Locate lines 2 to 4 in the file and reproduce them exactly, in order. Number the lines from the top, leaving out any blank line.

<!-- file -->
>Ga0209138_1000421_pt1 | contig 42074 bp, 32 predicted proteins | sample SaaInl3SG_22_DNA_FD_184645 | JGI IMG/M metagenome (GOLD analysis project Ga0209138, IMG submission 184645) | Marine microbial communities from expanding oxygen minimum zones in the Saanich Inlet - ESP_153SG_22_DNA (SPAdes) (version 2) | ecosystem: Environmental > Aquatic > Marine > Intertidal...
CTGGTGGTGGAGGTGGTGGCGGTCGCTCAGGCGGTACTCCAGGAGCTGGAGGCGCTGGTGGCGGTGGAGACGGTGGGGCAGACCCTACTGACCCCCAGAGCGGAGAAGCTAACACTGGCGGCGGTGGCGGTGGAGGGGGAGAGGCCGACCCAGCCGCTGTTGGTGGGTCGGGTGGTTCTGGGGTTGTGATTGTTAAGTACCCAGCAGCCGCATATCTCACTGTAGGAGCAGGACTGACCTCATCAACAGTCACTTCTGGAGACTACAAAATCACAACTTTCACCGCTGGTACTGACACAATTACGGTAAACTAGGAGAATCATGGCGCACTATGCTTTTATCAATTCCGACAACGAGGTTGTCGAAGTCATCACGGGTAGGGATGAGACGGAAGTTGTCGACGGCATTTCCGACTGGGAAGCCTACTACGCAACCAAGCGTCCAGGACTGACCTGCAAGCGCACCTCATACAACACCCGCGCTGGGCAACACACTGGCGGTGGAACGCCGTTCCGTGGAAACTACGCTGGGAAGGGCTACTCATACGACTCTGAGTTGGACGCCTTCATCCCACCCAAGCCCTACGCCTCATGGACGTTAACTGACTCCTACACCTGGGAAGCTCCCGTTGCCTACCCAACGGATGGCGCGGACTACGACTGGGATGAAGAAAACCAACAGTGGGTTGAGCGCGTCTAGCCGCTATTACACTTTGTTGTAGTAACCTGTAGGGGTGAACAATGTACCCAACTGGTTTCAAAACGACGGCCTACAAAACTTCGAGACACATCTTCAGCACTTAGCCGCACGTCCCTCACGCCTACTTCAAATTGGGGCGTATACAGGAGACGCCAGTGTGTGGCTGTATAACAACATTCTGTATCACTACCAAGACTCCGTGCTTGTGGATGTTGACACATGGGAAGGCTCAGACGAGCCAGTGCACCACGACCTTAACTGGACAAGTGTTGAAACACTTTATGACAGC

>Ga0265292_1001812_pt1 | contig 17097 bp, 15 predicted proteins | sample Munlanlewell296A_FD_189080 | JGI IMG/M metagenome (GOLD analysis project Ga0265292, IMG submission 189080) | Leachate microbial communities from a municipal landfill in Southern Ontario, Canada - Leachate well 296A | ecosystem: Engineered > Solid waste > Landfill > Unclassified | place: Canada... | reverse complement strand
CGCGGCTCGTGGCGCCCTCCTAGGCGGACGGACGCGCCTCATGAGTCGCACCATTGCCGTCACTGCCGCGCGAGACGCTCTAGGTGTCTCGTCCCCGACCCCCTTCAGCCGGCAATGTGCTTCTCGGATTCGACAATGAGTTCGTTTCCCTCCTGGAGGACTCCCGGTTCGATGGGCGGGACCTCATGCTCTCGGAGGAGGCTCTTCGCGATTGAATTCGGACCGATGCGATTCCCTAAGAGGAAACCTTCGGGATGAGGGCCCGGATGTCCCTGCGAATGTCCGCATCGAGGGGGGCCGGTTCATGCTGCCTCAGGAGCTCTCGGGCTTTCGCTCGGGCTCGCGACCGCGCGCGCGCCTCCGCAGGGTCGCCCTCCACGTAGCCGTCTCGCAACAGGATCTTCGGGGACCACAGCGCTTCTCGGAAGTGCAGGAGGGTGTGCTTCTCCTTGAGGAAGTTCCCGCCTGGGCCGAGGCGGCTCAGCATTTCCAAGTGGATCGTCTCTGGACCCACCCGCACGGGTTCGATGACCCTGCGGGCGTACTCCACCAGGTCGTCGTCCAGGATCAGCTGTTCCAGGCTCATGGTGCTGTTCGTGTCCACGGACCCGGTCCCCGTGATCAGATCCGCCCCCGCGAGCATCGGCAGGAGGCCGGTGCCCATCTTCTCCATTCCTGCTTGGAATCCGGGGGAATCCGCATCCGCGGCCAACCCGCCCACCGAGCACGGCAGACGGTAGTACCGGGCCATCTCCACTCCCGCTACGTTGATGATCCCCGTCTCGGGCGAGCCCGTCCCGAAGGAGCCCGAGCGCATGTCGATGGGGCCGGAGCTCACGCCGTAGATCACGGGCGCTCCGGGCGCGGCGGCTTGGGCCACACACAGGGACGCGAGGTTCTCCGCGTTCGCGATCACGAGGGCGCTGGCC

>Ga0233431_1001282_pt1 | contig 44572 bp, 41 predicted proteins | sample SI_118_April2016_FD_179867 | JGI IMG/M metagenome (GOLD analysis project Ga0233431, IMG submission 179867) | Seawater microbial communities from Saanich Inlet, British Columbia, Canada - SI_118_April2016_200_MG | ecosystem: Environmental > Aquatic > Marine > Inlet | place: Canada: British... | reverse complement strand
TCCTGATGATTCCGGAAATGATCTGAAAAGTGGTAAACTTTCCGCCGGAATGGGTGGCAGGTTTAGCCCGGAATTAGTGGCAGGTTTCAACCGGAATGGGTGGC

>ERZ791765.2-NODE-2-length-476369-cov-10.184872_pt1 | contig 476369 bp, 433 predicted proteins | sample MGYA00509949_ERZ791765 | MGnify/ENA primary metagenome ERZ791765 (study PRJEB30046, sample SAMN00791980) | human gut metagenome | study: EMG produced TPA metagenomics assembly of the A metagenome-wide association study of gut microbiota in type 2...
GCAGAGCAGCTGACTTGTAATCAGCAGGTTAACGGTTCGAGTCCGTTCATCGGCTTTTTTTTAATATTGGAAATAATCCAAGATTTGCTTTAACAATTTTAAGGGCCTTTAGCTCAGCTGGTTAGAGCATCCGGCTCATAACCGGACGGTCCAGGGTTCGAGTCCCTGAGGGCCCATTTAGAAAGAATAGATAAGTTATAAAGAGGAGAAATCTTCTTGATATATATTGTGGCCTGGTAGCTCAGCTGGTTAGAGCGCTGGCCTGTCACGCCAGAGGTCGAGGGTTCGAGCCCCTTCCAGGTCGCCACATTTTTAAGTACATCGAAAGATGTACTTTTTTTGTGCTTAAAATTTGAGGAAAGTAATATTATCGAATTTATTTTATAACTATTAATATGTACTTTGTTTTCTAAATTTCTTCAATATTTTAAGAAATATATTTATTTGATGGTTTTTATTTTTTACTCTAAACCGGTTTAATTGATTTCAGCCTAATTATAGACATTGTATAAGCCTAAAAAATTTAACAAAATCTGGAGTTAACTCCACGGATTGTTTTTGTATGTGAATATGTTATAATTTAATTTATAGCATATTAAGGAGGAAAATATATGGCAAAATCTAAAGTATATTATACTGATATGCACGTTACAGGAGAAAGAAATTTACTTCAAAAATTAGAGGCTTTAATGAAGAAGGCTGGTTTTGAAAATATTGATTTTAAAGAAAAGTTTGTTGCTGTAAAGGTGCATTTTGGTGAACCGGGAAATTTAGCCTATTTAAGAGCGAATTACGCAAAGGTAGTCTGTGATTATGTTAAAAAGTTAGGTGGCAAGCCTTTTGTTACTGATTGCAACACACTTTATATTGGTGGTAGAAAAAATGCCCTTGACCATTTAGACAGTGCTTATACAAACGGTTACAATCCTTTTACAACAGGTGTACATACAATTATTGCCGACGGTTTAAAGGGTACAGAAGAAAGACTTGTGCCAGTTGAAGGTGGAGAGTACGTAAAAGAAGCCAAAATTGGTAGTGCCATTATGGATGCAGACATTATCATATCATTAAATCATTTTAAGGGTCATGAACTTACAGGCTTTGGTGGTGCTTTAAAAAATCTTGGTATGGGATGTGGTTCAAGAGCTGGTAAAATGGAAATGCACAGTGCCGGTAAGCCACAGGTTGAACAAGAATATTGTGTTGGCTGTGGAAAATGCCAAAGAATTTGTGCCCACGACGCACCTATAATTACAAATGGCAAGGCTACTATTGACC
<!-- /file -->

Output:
CTGGTGGTGGAGGTGGTGGCGGTCGCTCAGGCGGTACTCCAGGAGCTGGAGGCGCTGGTGGCGGTGGAGACGGTGGGGCAGACCCTACTGACCCCCAGAGCGGAGAAGCTAACACTGGCGGCGGTGGCGGTGGAGGGGGAGAGGCCGACCCAGCCGCTGTTGGTGGGTCGGGTGGTTCTGGGGTTGTGATTGTTAAGTACCCAGCAGCCGCATATCTCACTGTAGGAGCAGGACTGACCTCATCAACAGTCACTTCTGGAGACTACAAAATCACAACTTTCACCGCTGGTACTGACACAATTACGGTAAACTAGGAGAATCATGGCGCACTATGCTTTTATCAATTCCGACAACGAGGTTGTCGAAGTCATCACGGGTAGGGATGAGACGGAAGTTGTCGACGGCATTTCCGACTGGGAAGCCTACTACGCAACCAAGCGTCCAGGACTGACCTGCAAGCGCACCTCATACAACACCCGCGCTGGGCAACACACTGGCGGTGGAACGCCGTTCCGTGGAAACTACGCTGGGAAGGGCTACTCATACGACTCTGAGTTGGACGCCTTCATCCCACCCAAGCCCTACGCCTCATGGACGTTAACTGACTCCTACACCTGGGAAGCTCCCGTTGCCTACCCAACGGATGGCGCGGACTACGACTGGGATGAAGAAAACCAACAGTGGGTTGAGCGCGTCTAGCCGCTATTACACTTTGTTGTAGTAACCTGTAGGGGTGAACAATGTACCCAACTGGTTTCAAAACGACGGCCTACAAAACTTCGAGACACATCTTCAGCACTTAGCCGCACGTCCCTCACGCCTACTTCAAATTGGGGCGTATACAGGAGACGCCAGTGTGTGGCTGTATAACAACATTCTGTATCACTACCAAGACTCCGTGCTTGTGGATGTTGACACATGGGAAGGCTCAGACGAGCCAGTGCACCACGACCTTAACTGGACAAGTGTTGAAACACTTTATGACAGC

>Ga0265292_1001812_pt1 | contig 17097 bp, 15 predicted proteins | sample Munlanlewell296A_FD_189080 | JGI IMG/M metagenome (GOLD analysis project Ga0265292, IMG submission 189080) | Leachate microbial communities from a municipal landfill in Southern Ontario, Canada - Leachate well 296A | ecosystem: Engineered > Solid waste > Landfill > Unclassified | place: Canada... | reverse complement strand
CGCGGCTCGTGGCGCCCTCCTAGGCGGACGGACGCGCCTCATGAGTCGCACCATTGCCGTCACTGCCGCGCGAGACGCTCTAGGTGTCTCGTCCCCGACCCCCTTCAGCCGGCAATGTGCTTCTCGGATTCGACAATGAGTTCGTTTCCCTCCTGGAGGACTCCCGGTTCGATGGGCGGGACCTCATGCTCTCGGAGGAGGCTCTTCGCGATTGAATTCGGACCGATGCGATTCCCTAAGAGGAAACCTTCGGGATGAGGGCCCGGATGTCCCTGCGAATGTCCGCATCGAGGGGGGCCGGTTCATGCTGCCTCAGGAGCTCTCGGGCTTTCGCTCGGGCTCGCGACCGCGCGCGCGCCTCCGCAGGGTCGCCCTCCACGTAGCCGTCTCGCAACAGGATCTTCGGGGACCACAGCGCTTCTCGGAAGTGCAGGAGGGTGTGCTTCTCCTTGAGGAAGTTCCCGCCTGGGCCGAGGCGGCTCAGCATTTCCAAGTGGATCGTCTCTGGACCCACCCGCACGGGTTCGATGACCCTGCGGGCGTACTCCACCAGGTCGTCGTCCAGGATCAGCTGTTCCAGGCTCATGGTGCTGTTCGTGTCCACGGACCCGGTCCCCGTGATCAGATCCGCCCCCGCGAGCATCGGCAGGAGGCCGGTGCCCATCTTCTCCATTCCTGCTTGGAATCCGGGGGAATCCGCATCCGCGGCCAACCCGCCCACCGAGCACGGCAGACGGTAGTACCGGGCCATCTCCACTCCCGCTACGTTGATGATCCCCGTCTCGGGCGAGCCCGTCCCGAAGGAGCCCGAGCGCATGTCGATGGGGCCGGAGCTCACGCCGTAGATCACGGGCGCTCCGGGCGCGGCGGCTTGGGCCACACACAGGGACGCGAGGTTCTCCGCGTTCGCGATCACGAGGGCGCTGGCC